Taiwan’s Council of Agriculture (COA) issued a ban on shipments of poultry for seven days beginning Friday (February 17) to contain the spread of avian influenza.
Not included in the ban are day-old chicks or chickens raised indoors and sent directly to slaughterhouses. Fully sanitized eggs with certification from the council-contracted veterinarians are also exempted in the ban, said COA Minister Lin Tsung-hsien.
According to the Bureau of Animal and Plant Health Inspection and Quarantine, there were confirmed cases of H5N6 on six farms in Chiayi, Hualien, Tainan, and Yunlin counties, as well as Tainan.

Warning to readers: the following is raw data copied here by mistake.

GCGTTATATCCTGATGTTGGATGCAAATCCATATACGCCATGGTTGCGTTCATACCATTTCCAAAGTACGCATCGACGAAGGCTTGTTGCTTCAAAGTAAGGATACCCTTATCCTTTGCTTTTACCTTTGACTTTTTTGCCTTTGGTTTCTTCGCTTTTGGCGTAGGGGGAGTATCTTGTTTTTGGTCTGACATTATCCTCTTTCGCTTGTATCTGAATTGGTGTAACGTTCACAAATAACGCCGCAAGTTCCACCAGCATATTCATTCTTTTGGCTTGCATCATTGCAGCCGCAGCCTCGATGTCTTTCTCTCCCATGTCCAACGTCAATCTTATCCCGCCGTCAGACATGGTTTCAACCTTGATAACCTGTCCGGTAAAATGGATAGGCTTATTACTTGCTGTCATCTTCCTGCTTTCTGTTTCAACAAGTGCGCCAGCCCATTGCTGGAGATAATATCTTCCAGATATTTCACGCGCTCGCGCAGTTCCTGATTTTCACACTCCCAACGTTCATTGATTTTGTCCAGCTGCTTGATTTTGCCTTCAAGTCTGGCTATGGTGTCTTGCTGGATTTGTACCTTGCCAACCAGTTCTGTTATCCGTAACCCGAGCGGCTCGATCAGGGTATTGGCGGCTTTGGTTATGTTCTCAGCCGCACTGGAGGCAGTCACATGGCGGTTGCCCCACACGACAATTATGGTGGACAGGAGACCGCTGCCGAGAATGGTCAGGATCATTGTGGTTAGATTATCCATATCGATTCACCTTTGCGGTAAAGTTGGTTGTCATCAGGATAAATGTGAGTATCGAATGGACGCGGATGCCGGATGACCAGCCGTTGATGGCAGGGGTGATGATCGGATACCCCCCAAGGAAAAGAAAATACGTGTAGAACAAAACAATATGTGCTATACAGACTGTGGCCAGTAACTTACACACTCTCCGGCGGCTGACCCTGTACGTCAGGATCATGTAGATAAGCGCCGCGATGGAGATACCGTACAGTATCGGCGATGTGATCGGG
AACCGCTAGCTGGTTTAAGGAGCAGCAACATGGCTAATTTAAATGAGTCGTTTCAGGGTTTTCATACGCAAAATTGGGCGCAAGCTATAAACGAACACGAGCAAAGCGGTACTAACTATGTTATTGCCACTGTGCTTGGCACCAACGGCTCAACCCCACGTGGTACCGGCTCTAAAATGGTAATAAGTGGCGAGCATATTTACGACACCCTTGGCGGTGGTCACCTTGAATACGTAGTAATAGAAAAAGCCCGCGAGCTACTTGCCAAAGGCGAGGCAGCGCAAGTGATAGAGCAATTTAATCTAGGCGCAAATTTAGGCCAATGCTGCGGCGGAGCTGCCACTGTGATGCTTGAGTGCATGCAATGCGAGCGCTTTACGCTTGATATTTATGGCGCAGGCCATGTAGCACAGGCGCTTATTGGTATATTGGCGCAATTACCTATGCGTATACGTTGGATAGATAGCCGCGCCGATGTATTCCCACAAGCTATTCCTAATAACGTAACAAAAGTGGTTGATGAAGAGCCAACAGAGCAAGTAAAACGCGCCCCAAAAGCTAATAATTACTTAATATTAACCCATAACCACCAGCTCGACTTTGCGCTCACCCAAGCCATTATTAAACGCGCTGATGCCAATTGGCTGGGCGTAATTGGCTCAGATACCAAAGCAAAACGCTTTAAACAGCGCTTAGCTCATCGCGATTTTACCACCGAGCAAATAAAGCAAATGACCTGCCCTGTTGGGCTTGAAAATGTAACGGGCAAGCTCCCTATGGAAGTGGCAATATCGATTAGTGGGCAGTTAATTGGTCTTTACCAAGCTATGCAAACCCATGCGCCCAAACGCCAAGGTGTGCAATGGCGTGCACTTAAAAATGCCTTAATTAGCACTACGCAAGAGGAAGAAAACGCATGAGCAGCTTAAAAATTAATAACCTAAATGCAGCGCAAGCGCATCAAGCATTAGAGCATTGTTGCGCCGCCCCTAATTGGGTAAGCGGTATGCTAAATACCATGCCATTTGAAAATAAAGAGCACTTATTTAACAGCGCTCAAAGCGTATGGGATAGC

The outbreak has put authorities on high alert, because H5N6 is both highly contagious and transmittable to humans.
According to statistics from the Department of Animal Husbandry, Taiwan’s daily demand for poultry is set between 500 to 1,000 turkeys; 100,000 tons of broiler chickens; 50,000 to 100,000 free-range chickens; and 5,000 ducks.
The current broiler chicken stock of 40,000 tons could cater the market for at least three days; the 10,000 free-range chickens in stock will be good for two days; and the 5,000 ducks in stock will only last a day. There is no expected shortage on eggs.